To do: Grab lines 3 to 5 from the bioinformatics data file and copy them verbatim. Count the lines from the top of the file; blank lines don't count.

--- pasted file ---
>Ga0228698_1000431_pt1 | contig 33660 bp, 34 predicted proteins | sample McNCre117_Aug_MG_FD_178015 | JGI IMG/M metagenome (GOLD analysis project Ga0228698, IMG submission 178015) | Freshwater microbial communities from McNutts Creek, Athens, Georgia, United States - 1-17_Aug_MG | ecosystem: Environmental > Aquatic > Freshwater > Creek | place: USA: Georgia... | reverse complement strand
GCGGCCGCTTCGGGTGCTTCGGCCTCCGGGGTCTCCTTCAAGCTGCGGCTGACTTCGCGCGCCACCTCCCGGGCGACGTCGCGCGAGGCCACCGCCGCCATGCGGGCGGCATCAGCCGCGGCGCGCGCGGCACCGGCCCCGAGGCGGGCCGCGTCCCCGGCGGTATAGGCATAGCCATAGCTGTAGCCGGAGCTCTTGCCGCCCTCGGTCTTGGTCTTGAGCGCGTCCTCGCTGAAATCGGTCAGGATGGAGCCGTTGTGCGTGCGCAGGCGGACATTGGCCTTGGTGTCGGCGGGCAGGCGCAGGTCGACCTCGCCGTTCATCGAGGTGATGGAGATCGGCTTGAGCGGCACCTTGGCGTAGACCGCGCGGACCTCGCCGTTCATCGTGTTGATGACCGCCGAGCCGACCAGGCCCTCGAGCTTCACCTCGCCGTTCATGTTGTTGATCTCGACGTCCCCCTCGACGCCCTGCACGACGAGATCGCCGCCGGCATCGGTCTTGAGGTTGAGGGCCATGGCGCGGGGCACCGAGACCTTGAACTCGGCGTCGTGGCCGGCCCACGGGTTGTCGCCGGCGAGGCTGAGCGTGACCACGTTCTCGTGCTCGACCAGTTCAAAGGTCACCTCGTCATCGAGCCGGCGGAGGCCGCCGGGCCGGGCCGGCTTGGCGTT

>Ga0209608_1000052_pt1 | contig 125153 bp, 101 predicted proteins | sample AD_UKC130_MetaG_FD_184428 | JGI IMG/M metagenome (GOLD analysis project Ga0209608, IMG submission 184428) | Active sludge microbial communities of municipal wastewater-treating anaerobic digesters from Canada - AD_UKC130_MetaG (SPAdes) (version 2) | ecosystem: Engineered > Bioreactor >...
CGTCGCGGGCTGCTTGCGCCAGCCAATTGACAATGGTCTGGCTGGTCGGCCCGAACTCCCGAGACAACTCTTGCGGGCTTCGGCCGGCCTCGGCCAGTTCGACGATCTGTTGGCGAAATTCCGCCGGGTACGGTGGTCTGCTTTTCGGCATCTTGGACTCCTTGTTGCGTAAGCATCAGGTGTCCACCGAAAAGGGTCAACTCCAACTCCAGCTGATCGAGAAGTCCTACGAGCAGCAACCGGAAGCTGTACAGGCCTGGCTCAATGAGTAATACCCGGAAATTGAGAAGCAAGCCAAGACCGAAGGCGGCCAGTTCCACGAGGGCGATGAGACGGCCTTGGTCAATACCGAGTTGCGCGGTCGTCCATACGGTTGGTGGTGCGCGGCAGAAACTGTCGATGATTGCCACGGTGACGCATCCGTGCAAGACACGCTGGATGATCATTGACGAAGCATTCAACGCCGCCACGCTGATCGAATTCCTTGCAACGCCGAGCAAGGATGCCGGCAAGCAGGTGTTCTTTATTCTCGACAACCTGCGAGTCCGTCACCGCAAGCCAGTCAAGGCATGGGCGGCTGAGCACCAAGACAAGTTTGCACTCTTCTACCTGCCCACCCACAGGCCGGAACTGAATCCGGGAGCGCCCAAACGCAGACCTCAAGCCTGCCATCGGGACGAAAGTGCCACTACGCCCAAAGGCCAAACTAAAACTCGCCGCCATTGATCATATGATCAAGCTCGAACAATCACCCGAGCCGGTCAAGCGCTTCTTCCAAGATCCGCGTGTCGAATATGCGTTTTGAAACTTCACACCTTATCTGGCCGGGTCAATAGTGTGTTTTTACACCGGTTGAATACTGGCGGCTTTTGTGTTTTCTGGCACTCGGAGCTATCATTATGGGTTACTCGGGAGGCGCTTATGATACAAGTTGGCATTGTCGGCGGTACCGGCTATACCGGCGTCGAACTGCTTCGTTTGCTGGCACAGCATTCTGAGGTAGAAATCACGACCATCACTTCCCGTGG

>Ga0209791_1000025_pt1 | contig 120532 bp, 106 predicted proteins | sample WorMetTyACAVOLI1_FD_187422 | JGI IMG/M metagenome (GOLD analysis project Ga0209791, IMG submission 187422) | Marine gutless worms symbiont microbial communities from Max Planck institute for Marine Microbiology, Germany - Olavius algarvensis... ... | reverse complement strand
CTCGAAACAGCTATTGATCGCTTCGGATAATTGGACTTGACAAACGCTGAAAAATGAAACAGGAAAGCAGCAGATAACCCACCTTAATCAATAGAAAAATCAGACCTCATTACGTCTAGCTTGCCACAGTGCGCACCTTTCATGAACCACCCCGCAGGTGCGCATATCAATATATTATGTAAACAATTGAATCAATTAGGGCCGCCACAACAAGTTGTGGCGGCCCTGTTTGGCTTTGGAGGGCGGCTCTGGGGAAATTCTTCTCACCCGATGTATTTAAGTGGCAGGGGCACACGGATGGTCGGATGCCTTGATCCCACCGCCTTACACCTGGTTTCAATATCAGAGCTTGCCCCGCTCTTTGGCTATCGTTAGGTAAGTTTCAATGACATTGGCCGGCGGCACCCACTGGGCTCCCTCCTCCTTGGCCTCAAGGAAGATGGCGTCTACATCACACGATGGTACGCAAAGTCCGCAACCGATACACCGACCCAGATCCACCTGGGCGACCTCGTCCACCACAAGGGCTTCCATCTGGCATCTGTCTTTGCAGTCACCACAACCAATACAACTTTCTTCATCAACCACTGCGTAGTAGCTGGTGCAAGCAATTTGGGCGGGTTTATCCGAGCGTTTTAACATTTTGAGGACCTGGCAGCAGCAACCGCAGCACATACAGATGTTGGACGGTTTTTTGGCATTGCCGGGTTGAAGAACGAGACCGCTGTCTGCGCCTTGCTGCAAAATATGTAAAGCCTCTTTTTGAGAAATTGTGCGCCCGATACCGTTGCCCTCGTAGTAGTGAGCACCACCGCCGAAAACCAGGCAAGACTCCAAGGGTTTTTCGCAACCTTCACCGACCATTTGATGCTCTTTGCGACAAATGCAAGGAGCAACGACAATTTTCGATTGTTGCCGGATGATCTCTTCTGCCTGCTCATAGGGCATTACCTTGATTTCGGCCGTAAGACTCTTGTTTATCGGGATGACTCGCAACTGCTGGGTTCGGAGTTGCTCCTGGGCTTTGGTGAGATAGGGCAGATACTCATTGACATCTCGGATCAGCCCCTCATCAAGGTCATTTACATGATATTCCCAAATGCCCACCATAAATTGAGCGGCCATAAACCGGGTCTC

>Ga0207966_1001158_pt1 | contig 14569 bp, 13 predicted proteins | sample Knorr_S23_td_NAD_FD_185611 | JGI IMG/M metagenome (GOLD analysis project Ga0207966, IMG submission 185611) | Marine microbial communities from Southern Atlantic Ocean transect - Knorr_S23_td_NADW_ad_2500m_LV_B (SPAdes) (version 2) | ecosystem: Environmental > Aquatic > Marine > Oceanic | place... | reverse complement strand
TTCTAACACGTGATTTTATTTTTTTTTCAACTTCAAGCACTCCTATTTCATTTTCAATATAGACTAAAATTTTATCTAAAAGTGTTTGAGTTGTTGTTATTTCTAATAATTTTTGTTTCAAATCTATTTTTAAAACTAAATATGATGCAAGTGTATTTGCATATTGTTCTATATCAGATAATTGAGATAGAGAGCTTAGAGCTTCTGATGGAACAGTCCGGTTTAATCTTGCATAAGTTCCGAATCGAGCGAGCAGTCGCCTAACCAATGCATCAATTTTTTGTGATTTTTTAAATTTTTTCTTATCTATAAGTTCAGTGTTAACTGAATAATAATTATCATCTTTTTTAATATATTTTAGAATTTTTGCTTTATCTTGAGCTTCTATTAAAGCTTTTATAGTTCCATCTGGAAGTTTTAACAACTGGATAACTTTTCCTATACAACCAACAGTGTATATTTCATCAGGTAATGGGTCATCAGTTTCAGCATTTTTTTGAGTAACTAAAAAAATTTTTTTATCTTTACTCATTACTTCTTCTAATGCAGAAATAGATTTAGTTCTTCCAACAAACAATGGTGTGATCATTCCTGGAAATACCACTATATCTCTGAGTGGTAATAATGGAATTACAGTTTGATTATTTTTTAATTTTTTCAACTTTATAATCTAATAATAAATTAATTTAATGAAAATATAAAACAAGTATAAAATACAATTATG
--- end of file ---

>Ga0209608_1000052_pt1 | contig 125153 bp, 101 predicted proteins | sample AD_UKC130_MetaG_FD_184428 | JGI IMG/M metagenome (GOLD analysis project Ga0209608, IMG submission 184428) | Active sludge microbial communities of municipal wastewater-treating anaerobic digesters from Canada - AD_UKC130_MetaG (SPAdes) (version 2) | ecosystem: Engineered > Bioreactor >...
CGTCGCGGGCTGCTTGCGCCAGCCAATTGACAATGGTCTGGCTGGTCGGCCCGAACTCCCGAGACAACTCTTGCGGGCTTCGGCCGGCCTCGGCCAGTTCGACGATCTGTTGGCGAAATTCCGCCGGGTACGGTGGTCTGCTTTTCGGCATCTTGGACTCCTTGTTGCGTAAGCATCAGGTGTCCACCGAAAAGGGTCAACTCCAACTCCAGCTGATCGAGAAGTCCTACGAGCAGCAACCGGAAGCTGTACAGGCCTGGCTCAATGAGTAATACCCGGAAATTGAGAAGCAAGCCAAGACCGAAGGCGGCCAGTTCCACGAGGGCGATGAGACGGCCTTGGTCAATACCGAGTTGCGCGGTCGTCCATACGGTTGGTGGTGCGCGGCAGAAACTGTCGATGATTGCCACGGTGACGCATCCGTGCAAGACACGCTGGATGATCATTGACGAAGCATTCAACGCCGCCACGCTGATCGAATTCCTTGCAACGCCGAGCAAGGATGCCGGCAAGCAGGTGTTCTTTATTCTCGACAACCTGCGAGTCCGTCACCGCAAGCCAGTCAAGGCATGGGCGGCTGAGCACCAAGACAAGTTTGCACTCTTCTACCTGCCCACCCACAGGCCGGAACTGAATCCGGGAGCGCCCAAACGCAGACCTCAAGCCTGCCATCGGGACGAAAGTGCCACTACGCCCAAAGGCCAAACTAAAACTCGCCGCCATTGATCATATGATCAAGCTCGAACAATCACCCGAGCCGGTCAAGCGCTTCTTCCAAGATCCGCGTGTCGAATATGCGTTTTGAAACTTCACACCTTATCTGGCCGGGTCAATAGTGTGTTTTTACACCGGTTGAATACTGGCGGCTTTTGTGTTTTCTGGCACTCGGAGCTATCATTATGGGTTACTCGGGAGGCGCTTATGATACAAGTTGGCATTGTCGGCGGTACCGGCTATACCGGCGTCGAACTGCTTCGTTTGCTGGCACAGCATTCTGAGGTAGAAATCACGACCATCACTTCCCGTGG

>Ga0209791_1000025_pt1 | contig 120532 bp, 106 predicted proteins | sample WorMetTyACAVOLI1_FD_187422 | JGI IMG/M metagenome (GOLD analysis project Ga0209791, IMG submission 187422) | Marine gutless worms symbiont microbial communities from Max Planck institute for Marine Microbiology, Germany - Olavius algarvensis... ... | reverse complement strand